Source: Times Union
CATSKILL - Albany Medical Center Hospital was found liable for the wrongful death of Thomas P. Meehan, the popular town supervisor of Windham who had been re-elected 19 times.
The jury awarded Meehan's family $1.4 million in Greene County Supreme Court on Thursday.
Meehan, 61, a carpenter, went into Albany Med on Nov. 11, 2009, for hip replacement surgery. He was walking and doing physical therapy the day after the surgery, said the family's lawyer, James Linnan, of Linnan & Associates in Albany.
On Nov. 13 and 14, while still a patient at Albany Med, Meehan had episodes of shortness of breath, elevated heart rate and elevated respiratory rate.
"That is the classic hallmark sign that you might have a pulmonary emboli starting," Linnan said.
Meehan died on Nov. 15. The cause of death was two blood clots in his lungs, Linnan said. He was survived by his wife, Denise, and two adult children.
Linnan argued the doctor overseeing Meehan's care in the hospital, staff physician Dr. Aniko Felligi, ignored the signs and did not order scans that could have revealed the blood clots.
Pulmonary embolism is a blockage in the lungs that is caused by blood clots that travel to the lungs from another part of the body.
"What happens is you get a blood clot in your leg or your pelvis, a typical post-operative complication from hip surgery," Linnan said. "Then little pieces start breaking off and start flowing up the veins and eventually they go through the heart and hit the lung, and the lung can't get oxygen because the lungs' blood vessels are clogged with a blood clot."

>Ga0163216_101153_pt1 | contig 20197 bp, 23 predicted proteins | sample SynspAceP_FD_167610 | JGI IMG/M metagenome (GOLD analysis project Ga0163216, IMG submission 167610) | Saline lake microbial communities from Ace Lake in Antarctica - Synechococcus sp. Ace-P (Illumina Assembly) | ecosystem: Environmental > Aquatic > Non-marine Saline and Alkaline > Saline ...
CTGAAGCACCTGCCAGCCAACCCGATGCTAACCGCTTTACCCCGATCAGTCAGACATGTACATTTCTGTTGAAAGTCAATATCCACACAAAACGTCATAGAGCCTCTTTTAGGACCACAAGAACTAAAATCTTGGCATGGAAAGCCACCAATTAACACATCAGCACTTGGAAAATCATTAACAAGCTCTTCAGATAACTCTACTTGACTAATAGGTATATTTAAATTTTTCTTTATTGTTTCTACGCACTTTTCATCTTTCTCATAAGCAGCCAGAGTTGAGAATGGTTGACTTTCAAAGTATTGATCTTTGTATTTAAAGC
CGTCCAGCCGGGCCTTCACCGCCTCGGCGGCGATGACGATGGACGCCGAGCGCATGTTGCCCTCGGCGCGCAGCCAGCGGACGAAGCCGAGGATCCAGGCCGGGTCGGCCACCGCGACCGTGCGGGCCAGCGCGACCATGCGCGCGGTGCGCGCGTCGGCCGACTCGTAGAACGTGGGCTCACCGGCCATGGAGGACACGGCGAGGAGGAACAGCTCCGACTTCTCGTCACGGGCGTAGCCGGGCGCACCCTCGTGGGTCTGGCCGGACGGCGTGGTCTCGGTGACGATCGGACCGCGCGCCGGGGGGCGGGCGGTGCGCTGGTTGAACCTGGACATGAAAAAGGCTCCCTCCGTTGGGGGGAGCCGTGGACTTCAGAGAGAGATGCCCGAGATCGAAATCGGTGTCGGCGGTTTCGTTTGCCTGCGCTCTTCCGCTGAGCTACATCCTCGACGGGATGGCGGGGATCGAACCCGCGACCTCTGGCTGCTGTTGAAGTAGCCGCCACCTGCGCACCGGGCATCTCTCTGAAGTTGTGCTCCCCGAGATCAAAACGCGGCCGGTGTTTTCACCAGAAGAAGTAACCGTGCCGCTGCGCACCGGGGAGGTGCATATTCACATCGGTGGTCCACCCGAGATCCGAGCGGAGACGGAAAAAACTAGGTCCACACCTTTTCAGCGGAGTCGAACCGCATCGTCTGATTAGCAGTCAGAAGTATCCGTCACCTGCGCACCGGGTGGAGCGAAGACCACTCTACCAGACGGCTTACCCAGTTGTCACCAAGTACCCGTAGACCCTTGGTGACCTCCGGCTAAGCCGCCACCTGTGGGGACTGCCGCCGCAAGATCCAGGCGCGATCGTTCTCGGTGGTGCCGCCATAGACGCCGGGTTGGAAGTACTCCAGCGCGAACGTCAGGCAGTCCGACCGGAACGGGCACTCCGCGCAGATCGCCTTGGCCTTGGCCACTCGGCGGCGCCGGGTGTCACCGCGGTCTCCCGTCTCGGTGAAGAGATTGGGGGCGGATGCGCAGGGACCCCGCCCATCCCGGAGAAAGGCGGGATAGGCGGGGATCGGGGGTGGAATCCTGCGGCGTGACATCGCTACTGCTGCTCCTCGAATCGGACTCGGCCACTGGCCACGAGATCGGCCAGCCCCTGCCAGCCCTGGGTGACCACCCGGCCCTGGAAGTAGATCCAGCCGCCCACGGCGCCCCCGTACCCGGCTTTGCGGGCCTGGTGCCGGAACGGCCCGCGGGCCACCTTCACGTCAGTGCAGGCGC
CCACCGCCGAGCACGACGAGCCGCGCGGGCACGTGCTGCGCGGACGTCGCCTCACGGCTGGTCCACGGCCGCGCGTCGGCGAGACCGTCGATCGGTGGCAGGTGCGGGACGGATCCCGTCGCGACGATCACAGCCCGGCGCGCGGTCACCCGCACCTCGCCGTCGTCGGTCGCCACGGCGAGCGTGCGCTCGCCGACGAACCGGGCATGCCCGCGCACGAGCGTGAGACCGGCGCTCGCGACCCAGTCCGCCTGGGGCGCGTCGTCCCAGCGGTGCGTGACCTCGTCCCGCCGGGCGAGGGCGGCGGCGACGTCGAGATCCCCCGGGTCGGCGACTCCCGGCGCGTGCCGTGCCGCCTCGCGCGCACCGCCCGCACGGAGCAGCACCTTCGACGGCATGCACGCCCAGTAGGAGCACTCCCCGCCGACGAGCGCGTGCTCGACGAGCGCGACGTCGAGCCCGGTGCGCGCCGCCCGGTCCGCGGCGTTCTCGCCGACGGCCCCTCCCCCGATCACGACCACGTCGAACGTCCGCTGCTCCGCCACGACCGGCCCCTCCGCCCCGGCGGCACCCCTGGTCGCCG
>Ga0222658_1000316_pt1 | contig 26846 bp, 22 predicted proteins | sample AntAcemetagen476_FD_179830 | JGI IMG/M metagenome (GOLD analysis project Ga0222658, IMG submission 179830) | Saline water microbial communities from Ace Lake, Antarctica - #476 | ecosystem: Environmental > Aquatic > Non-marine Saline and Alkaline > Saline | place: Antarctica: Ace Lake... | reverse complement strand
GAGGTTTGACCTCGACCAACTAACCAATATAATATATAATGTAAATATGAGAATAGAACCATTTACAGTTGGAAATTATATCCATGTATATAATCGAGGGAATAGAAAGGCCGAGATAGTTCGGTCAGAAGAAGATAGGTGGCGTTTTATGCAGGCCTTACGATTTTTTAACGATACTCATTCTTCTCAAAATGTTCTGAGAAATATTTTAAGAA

Meehan should have been given an anti-coagulant called heparin, Linnan said.
"If he had been put on heparin on the 13th or 14th, the blood clots would not have propagated and they would not have hit his lungs and he would lived," he said. "But the signs and symptoms were totally ignored."
An Albany Med spokeswoman said the hospital does not comment on litigation.
Linnan did not seek a pain and suffering award from the jury in the medical malpractice case since Meehan died almost instantly. "He sat down in a chair, his eyes rolled back in his head, he slumped over and he was nonresponsive," he said.
The $1.4 million award is for economic damages that include Meehan's future earnings and the value of work he may have done around the house. The jury's award was actually higher than the figures Linnan submitted on behalf of Meehan.
John M. Hochfelder, a White Plains lawyer who follows medical malpractice verdicts on his New York Injury Cases Blog, said it was an interesting award.
"I think $1.4 million for economic damages for a 61-year-old carpenter and town supervisor is a pretty significant award, quite frankly," Hochfelder said.
"I think the jury was impressed."